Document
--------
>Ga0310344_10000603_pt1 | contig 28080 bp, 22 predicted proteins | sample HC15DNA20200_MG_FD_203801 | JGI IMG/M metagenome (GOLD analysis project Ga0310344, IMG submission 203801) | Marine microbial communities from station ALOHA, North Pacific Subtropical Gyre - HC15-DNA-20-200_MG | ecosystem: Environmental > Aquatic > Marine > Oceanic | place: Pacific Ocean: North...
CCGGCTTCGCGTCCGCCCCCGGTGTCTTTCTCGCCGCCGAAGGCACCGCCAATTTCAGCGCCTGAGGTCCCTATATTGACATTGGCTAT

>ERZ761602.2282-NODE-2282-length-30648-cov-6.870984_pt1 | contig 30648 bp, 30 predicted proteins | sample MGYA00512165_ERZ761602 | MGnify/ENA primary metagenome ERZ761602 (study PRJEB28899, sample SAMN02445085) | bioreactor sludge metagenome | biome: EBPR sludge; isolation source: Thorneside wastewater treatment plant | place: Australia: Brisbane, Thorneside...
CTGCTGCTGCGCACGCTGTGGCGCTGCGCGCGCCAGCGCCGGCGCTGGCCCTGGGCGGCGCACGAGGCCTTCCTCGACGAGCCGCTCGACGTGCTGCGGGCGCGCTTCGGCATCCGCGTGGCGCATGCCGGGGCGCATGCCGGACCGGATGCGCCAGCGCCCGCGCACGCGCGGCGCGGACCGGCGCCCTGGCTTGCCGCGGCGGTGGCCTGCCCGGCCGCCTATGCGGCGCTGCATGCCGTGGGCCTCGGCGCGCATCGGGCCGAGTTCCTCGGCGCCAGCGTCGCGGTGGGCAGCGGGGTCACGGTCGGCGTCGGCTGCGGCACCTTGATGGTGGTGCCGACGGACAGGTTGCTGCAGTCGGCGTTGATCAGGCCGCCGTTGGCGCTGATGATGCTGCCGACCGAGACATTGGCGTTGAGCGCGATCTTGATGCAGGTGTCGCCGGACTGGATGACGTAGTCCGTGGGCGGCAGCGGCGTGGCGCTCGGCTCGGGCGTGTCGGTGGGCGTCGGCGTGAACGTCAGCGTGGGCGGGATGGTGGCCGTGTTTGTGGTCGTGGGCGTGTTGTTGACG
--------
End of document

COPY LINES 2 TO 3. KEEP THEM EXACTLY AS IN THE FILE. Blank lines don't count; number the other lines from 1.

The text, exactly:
CCGGCTTCGCGTCCGCCCCCGGTGTCTTTCTCGCCGCCGAAGGCACCGCCAATTTCAGCGCCTGAGGTCCCTATATTGACATTGGCTAT

>ERZ761602.2282-NODE-2282-length-30648-cov-6.870984_pt1 | contig 30648 bp, 30 predicted proteins | sample MGYA00512165_ERZ761602 | MGnify/ENA primary metagenome ERZ761602 (study PRJEB28899, sample SAMN02445085) | bioreactor sludge metagenome | biome: EBPR sludge; isolation source: Thorneside wastewater treatment plant | place: Australia: Brisbane, Thorneside...